In order to find the best biology books for beginners, it’s vital that you keep up with the information throughout your studies. Making sure that you read through all of the books that went over certain parts of human anatomy or specific topics gives you a better understanding of what you were going over altogether and what goes on inside your body.
Best biology books of all time for beginners
1. The Immortal Life of Henrietta Lacks
The Immortal Life of Henrietta Lacks is an award-winning book by Rebecca Skloot. The book chronicles the life of Henrietta Lacks, a poor, African American woman who worked as a tobacco farmer in Virginia. On October 4, 1951, she died of unknown causes (non-Hodgkin’s lymphoma was not identified). Her cancer cells were taken without her permission and went on to become the first human cells grown in culture; they were subsequently named “HeLa” cells.
The book is about how Henrietta Lacks’s family dealt with her extraordinary legacy that changed medicine and research for centuries to come, and they didn’t even know it.
2. The Selfish Gene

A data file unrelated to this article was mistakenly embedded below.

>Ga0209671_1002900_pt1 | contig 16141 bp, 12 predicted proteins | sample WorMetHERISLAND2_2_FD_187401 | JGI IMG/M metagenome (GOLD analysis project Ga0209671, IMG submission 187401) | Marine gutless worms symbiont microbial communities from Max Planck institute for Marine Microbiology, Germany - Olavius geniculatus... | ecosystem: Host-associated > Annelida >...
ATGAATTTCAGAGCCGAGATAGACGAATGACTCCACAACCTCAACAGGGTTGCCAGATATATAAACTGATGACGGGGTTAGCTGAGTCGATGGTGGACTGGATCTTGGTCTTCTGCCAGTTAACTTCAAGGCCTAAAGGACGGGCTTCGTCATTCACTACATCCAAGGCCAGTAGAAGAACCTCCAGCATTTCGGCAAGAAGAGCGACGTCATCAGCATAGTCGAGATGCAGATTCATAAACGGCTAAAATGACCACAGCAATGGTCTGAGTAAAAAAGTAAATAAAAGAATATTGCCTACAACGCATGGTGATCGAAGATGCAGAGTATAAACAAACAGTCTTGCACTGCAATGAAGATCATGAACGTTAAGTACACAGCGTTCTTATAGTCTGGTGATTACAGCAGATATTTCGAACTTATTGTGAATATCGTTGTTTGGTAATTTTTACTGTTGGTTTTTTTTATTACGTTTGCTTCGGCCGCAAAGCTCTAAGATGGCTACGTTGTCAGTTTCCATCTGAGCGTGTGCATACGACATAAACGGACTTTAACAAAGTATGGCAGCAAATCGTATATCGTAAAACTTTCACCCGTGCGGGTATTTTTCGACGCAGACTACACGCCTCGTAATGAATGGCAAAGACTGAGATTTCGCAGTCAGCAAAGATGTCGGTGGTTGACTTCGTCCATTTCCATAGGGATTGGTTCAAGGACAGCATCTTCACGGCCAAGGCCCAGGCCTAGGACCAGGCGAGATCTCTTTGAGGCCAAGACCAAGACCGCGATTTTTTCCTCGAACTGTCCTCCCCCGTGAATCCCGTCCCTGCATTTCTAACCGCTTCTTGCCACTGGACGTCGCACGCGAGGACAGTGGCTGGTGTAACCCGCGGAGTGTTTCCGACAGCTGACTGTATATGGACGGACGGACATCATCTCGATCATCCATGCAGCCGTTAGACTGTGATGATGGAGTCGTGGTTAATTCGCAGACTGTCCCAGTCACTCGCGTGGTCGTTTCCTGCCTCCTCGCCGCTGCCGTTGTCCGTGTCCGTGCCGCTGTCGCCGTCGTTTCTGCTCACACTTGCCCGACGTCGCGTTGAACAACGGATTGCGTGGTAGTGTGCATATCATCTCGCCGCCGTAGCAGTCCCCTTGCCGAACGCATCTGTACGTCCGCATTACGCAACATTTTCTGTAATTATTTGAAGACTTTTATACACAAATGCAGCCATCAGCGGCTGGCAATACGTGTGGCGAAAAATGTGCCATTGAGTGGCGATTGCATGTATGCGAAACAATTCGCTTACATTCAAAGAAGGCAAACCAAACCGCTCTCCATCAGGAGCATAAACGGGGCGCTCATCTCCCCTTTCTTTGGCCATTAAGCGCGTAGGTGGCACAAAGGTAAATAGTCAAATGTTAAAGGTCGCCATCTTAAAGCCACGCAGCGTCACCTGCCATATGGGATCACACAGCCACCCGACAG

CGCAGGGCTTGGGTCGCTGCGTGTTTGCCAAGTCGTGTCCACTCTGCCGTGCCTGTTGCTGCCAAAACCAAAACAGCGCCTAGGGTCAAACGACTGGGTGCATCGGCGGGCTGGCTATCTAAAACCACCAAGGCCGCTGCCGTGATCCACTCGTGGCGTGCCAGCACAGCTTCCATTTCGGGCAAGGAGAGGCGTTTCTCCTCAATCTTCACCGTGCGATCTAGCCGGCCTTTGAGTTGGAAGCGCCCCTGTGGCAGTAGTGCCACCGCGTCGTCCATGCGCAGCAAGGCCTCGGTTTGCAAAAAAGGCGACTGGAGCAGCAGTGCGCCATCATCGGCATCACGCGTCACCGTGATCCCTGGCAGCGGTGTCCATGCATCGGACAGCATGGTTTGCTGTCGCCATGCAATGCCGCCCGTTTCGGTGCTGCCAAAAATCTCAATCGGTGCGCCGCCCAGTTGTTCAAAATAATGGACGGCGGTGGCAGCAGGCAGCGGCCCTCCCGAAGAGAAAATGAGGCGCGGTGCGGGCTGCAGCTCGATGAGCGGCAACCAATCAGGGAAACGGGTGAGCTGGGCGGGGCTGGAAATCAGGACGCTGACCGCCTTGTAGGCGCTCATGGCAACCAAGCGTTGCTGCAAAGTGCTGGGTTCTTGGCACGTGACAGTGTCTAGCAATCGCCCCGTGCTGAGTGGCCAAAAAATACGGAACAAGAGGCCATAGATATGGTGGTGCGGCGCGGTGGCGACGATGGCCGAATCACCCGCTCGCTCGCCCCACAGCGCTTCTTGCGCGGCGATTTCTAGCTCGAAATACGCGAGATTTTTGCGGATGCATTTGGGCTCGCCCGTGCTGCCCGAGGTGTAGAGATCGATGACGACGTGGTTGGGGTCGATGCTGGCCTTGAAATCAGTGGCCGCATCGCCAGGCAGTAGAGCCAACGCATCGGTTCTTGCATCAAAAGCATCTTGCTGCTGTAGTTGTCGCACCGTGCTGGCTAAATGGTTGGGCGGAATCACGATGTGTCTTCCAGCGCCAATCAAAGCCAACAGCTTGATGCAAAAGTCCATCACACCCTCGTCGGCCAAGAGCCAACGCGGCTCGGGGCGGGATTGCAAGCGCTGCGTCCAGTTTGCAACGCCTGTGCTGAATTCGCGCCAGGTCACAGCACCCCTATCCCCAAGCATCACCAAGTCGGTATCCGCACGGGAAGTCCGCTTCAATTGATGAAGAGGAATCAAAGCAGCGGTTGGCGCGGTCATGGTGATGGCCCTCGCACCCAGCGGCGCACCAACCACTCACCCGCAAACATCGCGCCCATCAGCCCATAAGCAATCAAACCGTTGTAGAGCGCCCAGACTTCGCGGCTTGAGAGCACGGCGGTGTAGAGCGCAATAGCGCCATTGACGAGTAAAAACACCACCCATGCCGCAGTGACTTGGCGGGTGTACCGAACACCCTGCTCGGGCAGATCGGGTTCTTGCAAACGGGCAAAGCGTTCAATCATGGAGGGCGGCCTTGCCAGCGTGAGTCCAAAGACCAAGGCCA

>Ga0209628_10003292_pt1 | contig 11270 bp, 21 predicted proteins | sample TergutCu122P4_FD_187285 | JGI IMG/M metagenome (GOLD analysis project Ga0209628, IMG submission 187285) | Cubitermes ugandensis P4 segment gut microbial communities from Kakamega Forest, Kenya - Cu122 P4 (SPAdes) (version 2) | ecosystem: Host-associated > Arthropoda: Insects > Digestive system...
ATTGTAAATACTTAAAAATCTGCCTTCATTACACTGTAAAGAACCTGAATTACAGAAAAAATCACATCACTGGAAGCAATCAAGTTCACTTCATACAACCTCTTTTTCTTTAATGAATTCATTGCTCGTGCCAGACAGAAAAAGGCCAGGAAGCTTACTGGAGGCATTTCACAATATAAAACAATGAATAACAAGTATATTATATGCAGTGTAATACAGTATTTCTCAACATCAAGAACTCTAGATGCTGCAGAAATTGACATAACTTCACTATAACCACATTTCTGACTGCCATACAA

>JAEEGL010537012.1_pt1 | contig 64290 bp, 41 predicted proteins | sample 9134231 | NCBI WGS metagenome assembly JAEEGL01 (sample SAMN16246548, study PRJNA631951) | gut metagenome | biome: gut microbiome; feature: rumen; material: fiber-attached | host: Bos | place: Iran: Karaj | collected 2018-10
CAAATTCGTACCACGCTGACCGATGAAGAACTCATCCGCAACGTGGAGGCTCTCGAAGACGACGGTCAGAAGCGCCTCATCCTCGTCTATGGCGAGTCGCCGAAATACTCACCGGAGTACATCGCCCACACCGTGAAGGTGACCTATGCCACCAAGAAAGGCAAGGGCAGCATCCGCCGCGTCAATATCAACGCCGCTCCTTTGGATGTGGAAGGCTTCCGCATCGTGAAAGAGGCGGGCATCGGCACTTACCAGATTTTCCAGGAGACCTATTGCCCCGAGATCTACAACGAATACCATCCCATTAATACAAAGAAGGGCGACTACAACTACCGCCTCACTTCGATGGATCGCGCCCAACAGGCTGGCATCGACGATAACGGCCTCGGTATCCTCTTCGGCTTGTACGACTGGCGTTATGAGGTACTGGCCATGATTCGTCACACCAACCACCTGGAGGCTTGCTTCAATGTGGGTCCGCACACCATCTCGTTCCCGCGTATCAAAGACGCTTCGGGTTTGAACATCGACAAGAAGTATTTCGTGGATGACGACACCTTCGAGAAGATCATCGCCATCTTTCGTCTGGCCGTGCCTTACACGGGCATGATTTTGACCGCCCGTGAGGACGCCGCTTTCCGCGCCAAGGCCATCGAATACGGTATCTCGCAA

The Selfish Gene by Richard Dawkins is one of the most influential books in modern biology. It has contributed to popularizing evolutionary perspectives on psychology, sociology, and behavior genetics. In The Selfish Gene, Dawkins builds upon earlier insights from animal behaviorists such as Konrad Lorenz and Robert Ardrey that understanding social behaviors requires understanding our origins as a social species descended from cooperative societies of hunter-gatherers. He demonstrates how natural selection and sexual selection forces have shaped human society so that we essentially live according to rules similar to those found in animal societies.
Does the idea of studying human history sound like something you would instead not do? Fortunately, Sapiens: A Brief History of Humankind by Yuval Noah Harari may be the book for you. This exhaustive and, at times, the controversial book is a treasure trove of information on how our species has evolved and how we ended up where we are today. It will be an eye-opening experience and should make history seem much more relevant to you than it ever was before.
If history seems too daunting to read, don’t despair! The author has also written multivolume series on each particular period in human history, so there are plenty of places for you to continue learning about your favorite parts of the past.
4. The Origin of Species by Means of Natural Selection